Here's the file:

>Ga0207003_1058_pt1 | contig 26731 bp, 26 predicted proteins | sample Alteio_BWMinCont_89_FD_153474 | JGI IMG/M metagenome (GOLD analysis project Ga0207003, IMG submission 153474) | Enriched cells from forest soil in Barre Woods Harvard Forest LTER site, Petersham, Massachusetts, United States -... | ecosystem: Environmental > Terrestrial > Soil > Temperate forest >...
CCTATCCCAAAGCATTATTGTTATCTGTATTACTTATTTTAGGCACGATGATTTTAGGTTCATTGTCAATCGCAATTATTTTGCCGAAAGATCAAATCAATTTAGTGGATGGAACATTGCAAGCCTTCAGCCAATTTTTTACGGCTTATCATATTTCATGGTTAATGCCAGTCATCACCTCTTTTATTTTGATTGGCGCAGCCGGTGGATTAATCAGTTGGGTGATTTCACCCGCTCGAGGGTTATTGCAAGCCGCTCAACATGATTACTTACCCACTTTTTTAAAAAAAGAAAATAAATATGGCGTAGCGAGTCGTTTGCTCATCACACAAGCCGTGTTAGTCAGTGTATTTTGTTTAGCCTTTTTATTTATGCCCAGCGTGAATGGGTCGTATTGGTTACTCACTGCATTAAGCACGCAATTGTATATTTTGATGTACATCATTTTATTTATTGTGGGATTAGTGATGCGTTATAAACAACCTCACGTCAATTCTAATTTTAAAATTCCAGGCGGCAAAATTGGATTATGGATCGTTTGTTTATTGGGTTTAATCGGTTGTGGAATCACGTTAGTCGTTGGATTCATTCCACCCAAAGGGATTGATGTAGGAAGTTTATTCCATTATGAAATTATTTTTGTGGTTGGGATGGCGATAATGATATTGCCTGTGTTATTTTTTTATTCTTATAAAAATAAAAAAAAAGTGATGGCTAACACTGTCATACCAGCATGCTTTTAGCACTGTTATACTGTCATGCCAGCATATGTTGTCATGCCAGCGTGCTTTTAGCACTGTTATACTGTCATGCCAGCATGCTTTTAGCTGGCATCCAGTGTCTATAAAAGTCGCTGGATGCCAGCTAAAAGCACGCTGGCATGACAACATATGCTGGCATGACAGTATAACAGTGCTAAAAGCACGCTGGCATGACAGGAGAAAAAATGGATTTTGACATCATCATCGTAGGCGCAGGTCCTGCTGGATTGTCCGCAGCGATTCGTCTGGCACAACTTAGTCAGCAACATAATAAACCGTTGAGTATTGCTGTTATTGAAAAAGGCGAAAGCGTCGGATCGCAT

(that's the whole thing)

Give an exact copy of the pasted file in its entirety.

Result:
>Ga0207003_1058_pt1 | contig 26731 bp, 26 predicted proteins | sample Alteio_BWMinCont_89_FD_153474 | JGI IMG/M metagenome (GOLD analysis project Ga0207003, IMG submission 153474) | Enriched cells from forest soil in Barre Woods Harvard Forest LTER site, Petersham, Massachusetts, United States -... | ecosystem: Environmental > Terrestrial > Soil > Temperate forest >...
CCTATCCCAAAGCATTATTGTTATCTGTATTACTTATTTTAGGCACGATGATTTTAGGTTCATTGTCAATCGCAATTATTTTGCCGAAAGATCAAATCAATTTAGTGGATGGAACATTGCAAGCCTTCAGCCAATTTTTTACGGCTTATCATATTTCATGGTTAATGCCAGTCATCACCTCTTTTATTTTGATTGGCGCAGCCGGTGGATTAATCAGTTGGGTGATTTCACCCGCTCGAGGGTTATTGCAAGCCGCTCAACATGATTACTTACCCACTTTTTTAAAAAAAGAAAATAAATATGGCGTAGCGAGTCGTTTGCTCATCACACAAGCCGTGTTAGTCAGTGTATTTTGTTTAGCCTTTTTATTTATGCCCAGCGTGAATGGGTCGTATTGGTTACTCACTGCATTAAGCACGCAATTGTATATTTTGATGTACATCATTTTATTTATTGTGGGATTAGTGATGCGTTATAAACAACCTCACGTCAATTCTAATTTTAAAATTCCAGGCGGCAAAATTGGATTATGGATCGTTTGTTTATTGGGTTTAATCGGTTGTGGAATCACGTTAGTCGTTGGATTCATTCCACCCAAAGGGATTGATGTAGGAAGTTTATTCCATTATGAAATTATTTTTGTGGTTGGGATGGCGATAATGATATTGCCTGTGTTATTTTTTTATTCTTATAAAAATAAAAAAAAAGTGATGGCTAACACTGTCATACCAGCATGCTTTTAGCACTGTTATACTGTCATGCCAGCATATGTTGTCATGCCAGCGTGCTTTTAGCACTGTTATACTGTCATGCCAGCATGCTTTTAGCTGGCATCCAGTGTCTATAAAAGTCGCTGGATGCCAGCTAAAAGCACGCTGGCATGACAACATATGCTGGCATGACAGTATAACAGTGCTAAAAGCACGCTGGCATGACAGGAGAAAAAATGGATTTTGACATCATCATCGTAGGCGCAGGTCCTGCTGGATTGTCCGCAGCGATTCGTCTGGCACAACTTAGTCAGCAACATAATAAACCGTTGAGTATTGCTGTTATTGAAAAAGGCGAAAGCGTCGGATCGCAT